“To all of us who have worked as foreign reporters in frightening places,” Bill Keller, the executive editor of The Times, said on Sunday, “Pran reminds us of a special category of journalistic heroism — the local partner, the stringer, the interpreter, the driver, the fixer, who knows the ropes, who makes your work possible, who often becomes your friend, who may save your life, who shares little of the glory, and who risks so much more than you do.”
Mr. Dith moved to New York and in 1980 became a photographer for The Times, where he was noted for his imaginative pictures of city scenes and news events. In one, he turned the camera on mourners rather than the coffin to snatch an evocative moment at the funeral of Rabbi Chaskel Werzberger, who was murdered in 1990.
In an e-mail message on Sunday, Mr. Schanberg recalled Mr. Dith’s theory of photojournalism: “You have to be a pineapple. You have to have a hundred eyes.”
“I’m a very lucky man to have had Pran as my reporting partner and even luckier that we came to call each other brother,” Mr. Schanberg said. “His mission with me in Cambodia was to tell the world what suffering his people were going through in a war that was never necessary. It became my mission too. My reporting could not have been done without him.”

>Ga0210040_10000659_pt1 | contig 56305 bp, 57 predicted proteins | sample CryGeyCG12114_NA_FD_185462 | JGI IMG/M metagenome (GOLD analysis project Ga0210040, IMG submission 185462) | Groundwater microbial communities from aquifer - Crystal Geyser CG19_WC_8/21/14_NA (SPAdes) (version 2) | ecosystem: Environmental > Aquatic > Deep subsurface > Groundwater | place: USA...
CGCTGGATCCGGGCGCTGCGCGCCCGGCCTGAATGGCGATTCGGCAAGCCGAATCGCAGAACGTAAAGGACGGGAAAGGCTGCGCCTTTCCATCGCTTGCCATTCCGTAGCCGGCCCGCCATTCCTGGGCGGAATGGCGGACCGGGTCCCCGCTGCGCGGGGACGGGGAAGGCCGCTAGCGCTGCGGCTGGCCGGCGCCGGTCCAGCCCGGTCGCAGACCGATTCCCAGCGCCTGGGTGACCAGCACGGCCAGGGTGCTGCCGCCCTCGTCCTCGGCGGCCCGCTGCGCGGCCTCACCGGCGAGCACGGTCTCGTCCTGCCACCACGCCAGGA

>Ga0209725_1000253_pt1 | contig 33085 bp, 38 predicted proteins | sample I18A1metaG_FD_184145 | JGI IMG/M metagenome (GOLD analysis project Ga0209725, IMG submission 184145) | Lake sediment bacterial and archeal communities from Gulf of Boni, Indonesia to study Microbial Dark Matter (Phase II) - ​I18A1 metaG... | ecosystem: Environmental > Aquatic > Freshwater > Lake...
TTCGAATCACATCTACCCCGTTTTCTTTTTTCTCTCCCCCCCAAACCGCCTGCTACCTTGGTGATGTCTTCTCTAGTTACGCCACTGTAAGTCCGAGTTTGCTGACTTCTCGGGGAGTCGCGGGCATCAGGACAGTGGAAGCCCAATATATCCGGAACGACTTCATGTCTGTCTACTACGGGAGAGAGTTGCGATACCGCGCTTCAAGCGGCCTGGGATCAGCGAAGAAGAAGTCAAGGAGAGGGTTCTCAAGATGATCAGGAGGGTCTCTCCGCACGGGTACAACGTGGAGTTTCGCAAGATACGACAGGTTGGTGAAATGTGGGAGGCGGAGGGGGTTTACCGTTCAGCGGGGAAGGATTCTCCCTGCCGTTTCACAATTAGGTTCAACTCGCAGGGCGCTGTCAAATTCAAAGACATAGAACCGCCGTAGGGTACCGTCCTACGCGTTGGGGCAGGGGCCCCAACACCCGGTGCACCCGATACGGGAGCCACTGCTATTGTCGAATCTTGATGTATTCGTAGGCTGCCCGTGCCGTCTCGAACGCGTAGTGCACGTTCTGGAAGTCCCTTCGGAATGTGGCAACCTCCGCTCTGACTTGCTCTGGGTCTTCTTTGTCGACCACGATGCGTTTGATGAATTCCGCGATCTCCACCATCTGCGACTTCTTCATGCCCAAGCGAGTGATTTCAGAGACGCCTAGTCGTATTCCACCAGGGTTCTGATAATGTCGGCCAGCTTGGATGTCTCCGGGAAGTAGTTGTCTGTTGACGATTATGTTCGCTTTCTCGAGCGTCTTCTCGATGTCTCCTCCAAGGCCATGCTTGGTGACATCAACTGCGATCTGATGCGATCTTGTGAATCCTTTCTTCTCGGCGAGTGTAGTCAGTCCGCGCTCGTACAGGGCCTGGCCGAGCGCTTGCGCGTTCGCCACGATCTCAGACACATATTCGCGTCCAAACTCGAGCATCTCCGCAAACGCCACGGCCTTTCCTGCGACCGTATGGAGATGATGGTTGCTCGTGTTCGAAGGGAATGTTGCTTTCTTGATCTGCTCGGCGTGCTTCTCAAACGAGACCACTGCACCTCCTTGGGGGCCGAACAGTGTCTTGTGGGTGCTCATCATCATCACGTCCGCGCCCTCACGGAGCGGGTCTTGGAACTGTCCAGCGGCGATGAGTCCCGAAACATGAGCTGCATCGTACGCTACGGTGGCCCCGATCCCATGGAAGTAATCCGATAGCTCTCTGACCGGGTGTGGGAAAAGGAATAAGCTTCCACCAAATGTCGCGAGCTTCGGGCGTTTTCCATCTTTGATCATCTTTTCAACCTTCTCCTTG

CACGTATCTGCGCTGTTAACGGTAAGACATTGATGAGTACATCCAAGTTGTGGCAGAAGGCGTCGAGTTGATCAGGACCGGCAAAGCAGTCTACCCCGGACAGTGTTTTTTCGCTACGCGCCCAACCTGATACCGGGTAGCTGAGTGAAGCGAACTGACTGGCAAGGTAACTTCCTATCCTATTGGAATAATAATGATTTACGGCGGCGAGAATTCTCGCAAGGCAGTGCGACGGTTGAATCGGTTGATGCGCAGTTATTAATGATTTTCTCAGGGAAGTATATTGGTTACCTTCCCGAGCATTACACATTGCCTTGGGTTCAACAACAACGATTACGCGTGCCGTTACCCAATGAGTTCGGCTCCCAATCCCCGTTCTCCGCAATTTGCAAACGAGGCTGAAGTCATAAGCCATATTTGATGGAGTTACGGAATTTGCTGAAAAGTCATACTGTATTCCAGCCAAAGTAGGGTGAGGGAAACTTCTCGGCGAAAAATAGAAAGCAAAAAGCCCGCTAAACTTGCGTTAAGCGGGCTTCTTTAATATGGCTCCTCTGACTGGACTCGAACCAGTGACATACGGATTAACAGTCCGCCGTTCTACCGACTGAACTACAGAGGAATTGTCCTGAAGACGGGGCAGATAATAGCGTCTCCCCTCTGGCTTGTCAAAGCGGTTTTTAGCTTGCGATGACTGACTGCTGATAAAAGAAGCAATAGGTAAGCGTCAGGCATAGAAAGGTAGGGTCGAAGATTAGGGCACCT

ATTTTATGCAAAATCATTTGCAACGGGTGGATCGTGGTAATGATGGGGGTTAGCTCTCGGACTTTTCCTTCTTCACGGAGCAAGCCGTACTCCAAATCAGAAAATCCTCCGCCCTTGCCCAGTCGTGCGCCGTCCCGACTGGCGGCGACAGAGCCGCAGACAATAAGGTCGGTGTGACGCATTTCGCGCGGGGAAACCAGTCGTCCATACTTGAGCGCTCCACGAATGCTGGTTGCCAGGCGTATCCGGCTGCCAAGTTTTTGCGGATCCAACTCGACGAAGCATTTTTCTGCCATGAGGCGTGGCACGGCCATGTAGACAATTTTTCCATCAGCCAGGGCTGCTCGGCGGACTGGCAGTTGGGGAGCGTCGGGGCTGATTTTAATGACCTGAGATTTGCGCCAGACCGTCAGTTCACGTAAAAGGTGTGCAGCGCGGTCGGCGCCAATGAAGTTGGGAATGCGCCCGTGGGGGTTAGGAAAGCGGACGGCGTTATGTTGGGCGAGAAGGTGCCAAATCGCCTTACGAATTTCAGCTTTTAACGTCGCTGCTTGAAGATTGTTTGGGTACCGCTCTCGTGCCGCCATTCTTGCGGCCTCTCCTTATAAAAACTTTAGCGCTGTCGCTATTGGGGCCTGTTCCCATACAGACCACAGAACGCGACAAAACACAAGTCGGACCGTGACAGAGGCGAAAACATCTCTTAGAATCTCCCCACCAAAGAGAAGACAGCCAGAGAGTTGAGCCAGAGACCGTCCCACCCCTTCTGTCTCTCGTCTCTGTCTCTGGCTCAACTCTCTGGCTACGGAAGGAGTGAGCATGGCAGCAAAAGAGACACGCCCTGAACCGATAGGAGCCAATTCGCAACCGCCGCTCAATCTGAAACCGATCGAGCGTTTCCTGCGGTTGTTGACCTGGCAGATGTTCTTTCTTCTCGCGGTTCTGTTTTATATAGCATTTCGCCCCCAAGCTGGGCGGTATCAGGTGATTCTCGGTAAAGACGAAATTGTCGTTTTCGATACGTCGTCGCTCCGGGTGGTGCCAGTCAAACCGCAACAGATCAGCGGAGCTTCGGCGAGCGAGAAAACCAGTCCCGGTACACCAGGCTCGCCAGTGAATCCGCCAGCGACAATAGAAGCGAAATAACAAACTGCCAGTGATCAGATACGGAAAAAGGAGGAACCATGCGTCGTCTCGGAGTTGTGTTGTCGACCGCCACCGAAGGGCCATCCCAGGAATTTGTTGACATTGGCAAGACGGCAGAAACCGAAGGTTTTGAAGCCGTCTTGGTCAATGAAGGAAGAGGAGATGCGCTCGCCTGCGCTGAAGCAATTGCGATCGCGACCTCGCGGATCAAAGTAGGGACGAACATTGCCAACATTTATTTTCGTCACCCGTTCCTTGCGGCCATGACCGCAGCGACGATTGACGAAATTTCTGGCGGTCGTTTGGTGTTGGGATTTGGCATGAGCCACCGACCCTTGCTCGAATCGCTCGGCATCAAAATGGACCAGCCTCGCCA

Outside The Times, Mr. Dith spoke out about the Cambodian genocide, appearing before student groups and other organizations. “I’m a one-person crusade,” he said.
Dith Pran was born on Sept. 23, 1942, in Siem Reap, Cambodia, a provincial town near the ancient temples at Angkor Wat. His father was a public-works official.
Having learned French at school and taught himself English, Mr. Dith was hired as a translator for the United States Military Assistance Command. When Cambodia severed ties with the United States in 1965, he worked with a British film crew, then as a hotel receptionist.
In the early 1970s, as unrest in neighboring Vietnam spread and Cambodia slipped into civil war, the Khmer Rouge grew more formidable. Tourism ended. Mr. Dith interpreted for foreign journalists. When working for Mr. Schanberg, he taught himself to take pictures.
When the Khmer Rouge won control in 1975, Mr. Dith became part of a monstrous social experiment: the expulsion of hundreds of thousands of people from the cities and the suppression of the educated classes with the goal of re-creating Cambodia as an agricultural nation.
To avoid summary execution, Mr. Dith hid that he was educated or that he knew Americans. He passed himself off as a taxi driver. He even threw away his money and dressed as a peasant.
Over the next 4 ½ years, he worked in the fields and at menial jobs. For sustenance, people ate insects and rats and even the exhumed corpses of the recently executed, he said.
In November 1978, Vietnam, by then a unified Communist nation after the end of the Vietnam War, invaded Cambodia and overthrew the Khmer Rouge. Mr. Dith went home to Siem Reap, where he learned that 50 members of his family had been killed; wells were filled with skulls and bones.